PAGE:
14 Death Of A Disco Dancer (April 1987, first take)
The find of the lot, in my book. This is markedly different from the final Strangeways LP version, in that you can a) hear the song actually being structurally formed as it progresses, and b) Moz is audibly excited at the suspense and greatness of the track, this being the band's first run-through of it in studio, as per Goddard. All the musicians are in perfect synch with each other, you can just feel the bond between the members, as the song plays out. It's for things like this that I love the behind-the-scenes aspect of the recording business. If this were the only track leaked, I'd be happy.
15 Paint A Vulgar Picture (April 1987, early take)
Goddard says that this track went through several run-throughs before the final Strangeways LP version, with entire Moz verses being chopped out. This doesn't feature the "missing Moz" verse which was compensated for by Marr's solo over that section on the final LP version, but it does feature some unheard Mozwork with the title itself part of the lyric. If I read Goddard right, this take we have here would have been one of the very earliest ones.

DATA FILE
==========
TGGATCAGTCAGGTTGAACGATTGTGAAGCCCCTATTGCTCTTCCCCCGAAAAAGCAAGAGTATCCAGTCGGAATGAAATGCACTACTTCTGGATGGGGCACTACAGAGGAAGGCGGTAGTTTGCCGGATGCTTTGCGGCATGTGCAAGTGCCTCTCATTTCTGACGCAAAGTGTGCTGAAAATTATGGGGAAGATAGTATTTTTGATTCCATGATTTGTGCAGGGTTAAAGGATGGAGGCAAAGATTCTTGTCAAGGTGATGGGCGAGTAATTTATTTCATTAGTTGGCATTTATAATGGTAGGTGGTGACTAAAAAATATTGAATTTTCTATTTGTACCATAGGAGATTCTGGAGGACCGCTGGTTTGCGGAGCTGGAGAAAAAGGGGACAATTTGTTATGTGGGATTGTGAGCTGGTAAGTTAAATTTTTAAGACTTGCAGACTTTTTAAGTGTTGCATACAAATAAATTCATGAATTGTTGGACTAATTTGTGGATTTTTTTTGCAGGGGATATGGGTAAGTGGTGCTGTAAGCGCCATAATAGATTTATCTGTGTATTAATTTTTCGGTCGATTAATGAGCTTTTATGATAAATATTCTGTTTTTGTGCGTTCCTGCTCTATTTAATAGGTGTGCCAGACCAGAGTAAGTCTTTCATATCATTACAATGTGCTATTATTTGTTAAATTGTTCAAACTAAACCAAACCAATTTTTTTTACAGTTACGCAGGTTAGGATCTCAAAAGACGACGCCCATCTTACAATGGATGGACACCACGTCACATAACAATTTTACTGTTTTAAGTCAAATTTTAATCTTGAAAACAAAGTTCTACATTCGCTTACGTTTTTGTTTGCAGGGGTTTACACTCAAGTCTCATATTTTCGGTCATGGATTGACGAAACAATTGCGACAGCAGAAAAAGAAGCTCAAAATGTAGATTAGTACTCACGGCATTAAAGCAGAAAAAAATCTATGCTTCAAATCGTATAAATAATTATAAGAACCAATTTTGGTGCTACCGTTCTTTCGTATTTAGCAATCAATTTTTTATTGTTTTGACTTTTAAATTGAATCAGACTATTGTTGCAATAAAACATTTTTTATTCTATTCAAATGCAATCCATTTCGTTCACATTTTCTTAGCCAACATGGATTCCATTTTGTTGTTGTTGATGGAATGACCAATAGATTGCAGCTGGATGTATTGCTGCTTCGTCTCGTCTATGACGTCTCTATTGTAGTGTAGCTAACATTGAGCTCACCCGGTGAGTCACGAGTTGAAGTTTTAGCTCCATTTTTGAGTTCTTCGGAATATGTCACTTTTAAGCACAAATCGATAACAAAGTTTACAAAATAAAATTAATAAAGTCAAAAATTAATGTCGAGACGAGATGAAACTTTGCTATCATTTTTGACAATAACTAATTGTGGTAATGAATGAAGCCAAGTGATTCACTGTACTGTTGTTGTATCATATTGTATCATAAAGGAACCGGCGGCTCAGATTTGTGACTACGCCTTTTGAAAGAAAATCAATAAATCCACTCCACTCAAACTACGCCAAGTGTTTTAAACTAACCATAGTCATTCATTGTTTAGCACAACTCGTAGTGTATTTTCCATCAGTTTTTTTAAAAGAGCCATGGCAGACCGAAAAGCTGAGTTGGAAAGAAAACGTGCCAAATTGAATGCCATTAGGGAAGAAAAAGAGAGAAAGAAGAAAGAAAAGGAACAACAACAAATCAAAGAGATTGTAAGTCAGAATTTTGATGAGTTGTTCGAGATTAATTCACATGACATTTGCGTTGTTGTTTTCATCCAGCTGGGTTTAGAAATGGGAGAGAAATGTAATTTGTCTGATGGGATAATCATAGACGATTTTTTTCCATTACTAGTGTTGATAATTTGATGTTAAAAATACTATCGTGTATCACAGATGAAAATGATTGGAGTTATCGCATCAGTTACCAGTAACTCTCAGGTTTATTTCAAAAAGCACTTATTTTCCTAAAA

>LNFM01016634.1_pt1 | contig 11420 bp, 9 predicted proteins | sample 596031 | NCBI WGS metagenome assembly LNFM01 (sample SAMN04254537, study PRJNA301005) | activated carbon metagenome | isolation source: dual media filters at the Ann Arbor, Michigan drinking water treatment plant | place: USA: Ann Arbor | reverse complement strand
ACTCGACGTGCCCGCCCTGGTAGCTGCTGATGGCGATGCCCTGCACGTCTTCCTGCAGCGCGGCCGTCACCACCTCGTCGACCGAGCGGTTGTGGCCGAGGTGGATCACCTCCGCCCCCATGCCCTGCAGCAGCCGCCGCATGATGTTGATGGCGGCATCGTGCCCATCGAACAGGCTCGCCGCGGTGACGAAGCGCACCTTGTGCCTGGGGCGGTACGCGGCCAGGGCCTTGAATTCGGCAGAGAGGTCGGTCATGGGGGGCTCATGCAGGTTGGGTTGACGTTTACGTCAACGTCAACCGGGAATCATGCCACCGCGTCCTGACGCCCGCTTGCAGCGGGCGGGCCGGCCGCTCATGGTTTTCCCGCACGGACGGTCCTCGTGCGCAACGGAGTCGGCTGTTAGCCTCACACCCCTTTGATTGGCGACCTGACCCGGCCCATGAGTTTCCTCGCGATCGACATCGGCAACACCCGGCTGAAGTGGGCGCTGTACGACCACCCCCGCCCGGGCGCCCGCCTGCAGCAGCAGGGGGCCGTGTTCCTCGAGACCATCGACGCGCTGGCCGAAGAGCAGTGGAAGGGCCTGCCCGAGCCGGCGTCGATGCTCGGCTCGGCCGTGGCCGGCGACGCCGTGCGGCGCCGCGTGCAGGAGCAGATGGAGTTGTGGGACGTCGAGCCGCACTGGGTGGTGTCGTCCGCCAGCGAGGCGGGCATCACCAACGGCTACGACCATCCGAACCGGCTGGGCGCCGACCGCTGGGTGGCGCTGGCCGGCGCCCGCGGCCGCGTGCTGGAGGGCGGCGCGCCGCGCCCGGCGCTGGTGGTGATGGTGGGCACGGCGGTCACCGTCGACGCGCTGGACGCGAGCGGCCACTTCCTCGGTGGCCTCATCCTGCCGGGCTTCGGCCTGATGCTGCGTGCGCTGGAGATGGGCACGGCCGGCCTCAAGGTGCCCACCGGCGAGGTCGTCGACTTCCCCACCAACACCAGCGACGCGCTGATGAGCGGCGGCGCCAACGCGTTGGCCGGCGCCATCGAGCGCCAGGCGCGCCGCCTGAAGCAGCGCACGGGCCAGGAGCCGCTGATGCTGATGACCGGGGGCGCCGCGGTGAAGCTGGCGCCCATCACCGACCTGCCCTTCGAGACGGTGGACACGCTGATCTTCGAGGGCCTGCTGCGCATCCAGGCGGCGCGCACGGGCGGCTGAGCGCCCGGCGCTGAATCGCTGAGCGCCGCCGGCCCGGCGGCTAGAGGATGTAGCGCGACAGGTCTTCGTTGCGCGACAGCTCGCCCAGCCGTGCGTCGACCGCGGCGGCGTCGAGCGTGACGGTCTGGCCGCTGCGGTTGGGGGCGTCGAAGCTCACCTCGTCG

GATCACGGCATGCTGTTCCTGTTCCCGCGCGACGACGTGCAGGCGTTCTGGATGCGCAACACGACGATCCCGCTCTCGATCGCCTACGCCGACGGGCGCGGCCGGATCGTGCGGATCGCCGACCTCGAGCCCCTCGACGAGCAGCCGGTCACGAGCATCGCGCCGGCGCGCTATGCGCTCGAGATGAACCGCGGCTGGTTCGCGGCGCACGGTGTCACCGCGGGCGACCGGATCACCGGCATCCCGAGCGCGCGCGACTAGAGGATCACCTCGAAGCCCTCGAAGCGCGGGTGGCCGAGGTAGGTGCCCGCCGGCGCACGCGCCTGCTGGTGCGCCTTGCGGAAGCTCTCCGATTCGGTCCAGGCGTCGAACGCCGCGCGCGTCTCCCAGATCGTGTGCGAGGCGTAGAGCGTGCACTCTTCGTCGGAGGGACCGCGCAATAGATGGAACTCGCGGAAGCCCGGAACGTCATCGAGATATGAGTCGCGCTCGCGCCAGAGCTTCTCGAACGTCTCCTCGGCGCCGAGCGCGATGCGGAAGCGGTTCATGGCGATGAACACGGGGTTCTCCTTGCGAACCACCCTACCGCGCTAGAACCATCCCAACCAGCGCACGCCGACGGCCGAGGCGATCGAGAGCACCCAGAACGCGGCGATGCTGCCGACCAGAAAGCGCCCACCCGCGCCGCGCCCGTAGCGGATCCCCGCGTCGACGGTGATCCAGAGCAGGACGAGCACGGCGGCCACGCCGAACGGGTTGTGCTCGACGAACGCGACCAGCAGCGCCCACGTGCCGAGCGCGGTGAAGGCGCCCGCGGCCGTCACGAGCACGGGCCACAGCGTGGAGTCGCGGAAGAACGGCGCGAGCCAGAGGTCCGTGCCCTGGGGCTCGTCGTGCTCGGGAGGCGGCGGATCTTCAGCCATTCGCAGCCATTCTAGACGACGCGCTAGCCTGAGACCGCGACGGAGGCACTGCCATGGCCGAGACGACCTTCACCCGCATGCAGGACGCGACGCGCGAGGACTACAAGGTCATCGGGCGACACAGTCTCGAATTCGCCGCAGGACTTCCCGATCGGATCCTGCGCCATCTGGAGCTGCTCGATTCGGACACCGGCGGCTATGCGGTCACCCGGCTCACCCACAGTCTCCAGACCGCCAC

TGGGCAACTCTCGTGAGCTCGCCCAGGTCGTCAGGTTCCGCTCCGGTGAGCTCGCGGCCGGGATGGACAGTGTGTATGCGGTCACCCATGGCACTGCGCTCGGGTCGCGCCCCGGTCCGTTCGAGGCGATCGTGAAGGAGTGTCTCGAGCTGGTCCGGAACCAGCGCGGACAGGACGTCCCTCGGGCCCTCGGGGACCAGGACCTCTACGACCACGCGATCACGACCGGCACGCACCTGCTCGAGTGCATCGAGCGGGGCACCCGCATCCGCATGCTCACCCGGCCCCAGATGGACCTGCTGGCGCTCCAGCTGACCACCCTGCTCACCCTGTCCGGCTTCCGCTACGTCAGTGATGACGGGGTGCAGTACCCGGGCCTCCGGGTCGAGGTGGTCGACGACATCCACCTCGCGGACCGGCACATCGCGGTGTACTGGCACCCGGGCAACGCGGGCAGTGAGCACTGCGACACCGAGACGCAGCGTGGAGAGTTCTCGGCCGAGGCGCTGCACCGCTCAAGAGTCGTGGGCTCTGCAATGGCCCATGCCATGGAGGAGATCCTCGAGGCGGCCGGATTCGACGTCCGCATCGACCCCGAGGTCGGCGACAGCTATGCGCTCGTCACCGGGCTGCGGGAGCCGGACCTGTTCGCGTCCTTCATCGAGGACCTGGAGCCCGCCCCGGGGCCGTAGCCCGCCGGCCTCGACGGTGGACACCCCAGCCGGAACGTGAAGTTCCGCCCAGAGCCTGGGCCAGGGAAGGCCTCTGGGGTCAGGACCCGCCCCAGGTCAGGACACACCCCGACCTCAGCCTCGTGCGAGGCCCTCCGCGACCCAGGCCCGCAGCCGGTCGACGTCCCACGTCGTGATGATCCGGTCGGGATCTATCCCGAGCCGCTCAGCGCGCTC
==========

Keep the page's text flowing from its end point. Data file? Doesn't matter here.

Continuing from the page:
16 Heavy Track (April 1987, instrumental)
The second of the truly unreleased compositions on the set. Apparently this was recorded at the very beginning of the Strangeways sessions, before Moz turned up at the studio. It's the most musically different Smiths track of any of them, for all intents and purposes it sounds like Zeppelin (I can imagine Robert Plant wailing on top of it). Nothing shocking, nothing you'll kill yourself for not hearing over the past 23 years, it's still a nice one to have.